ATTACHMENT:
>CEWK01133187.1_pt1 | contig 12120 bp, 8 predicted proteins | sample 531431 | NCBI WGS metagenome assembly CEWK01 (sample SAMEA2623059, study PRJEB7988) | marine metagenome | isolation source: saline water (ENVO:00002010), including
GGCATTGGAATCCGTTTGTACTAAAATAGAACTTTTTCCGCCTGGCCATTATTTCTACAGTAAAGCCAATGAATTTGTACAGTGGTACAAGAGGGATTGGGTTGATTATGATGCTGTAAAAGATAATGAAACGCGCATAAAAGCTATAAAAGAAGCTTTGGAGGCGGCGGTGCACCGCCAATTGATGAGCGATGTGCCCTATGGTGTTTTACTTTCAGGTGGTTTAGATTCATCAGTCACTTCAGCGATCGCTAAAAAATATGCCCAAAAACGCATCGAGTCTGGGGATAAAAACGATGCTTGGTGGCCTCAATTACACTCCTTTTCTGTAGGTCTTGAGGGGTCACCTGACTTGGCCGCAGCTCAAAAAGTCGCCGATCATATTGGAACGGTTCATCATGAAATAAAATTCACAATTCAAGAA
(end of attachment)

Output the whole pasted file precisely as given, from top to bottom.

>CEWK01133187.1_pt1 | contig 12120 bp, 8 predicted proteins | sample 531431 | NCBI WGS metagenome assembly CEWK01 (sample SAMEA2623059, study PRJEB7988) | marine metagenome | isolation source: saline water (ENVO:00002010), including
GGCATTGGAATCCGTTTGTACTAAAATAGAACTTTTTCCGCCTGGCCATTATTTCTACAGTAAAGCCAATGAATTTGTACAGTGGTACAAGAGGGATTGGGTTGATTATGATGCTGTAAAAGATAATGAAACGCGCATAAAAGCTATAAAAGAAGCTTTGGAGGCGGCGGTGCACCGCCAATTGATGAGCGATGTGCCCTATGGTGTTTTACTTTCAGGTGGTTTAGATTCATCAGTCACTTCAGCGATCGCTAAAAAATATGCCCAAAAACGCATCGAGTCTGGGGATAAAAACGATGCTTGGTGGCCTCAATTACACTCCTTTTCTGTAGGTCTTGAGGGGTCACCTGACTTGGCCGCAGCTCAAAAAGTCGCCGATCATATTGGAACGGTTCATCATGAAATAAAATTCACAATTCAAGAA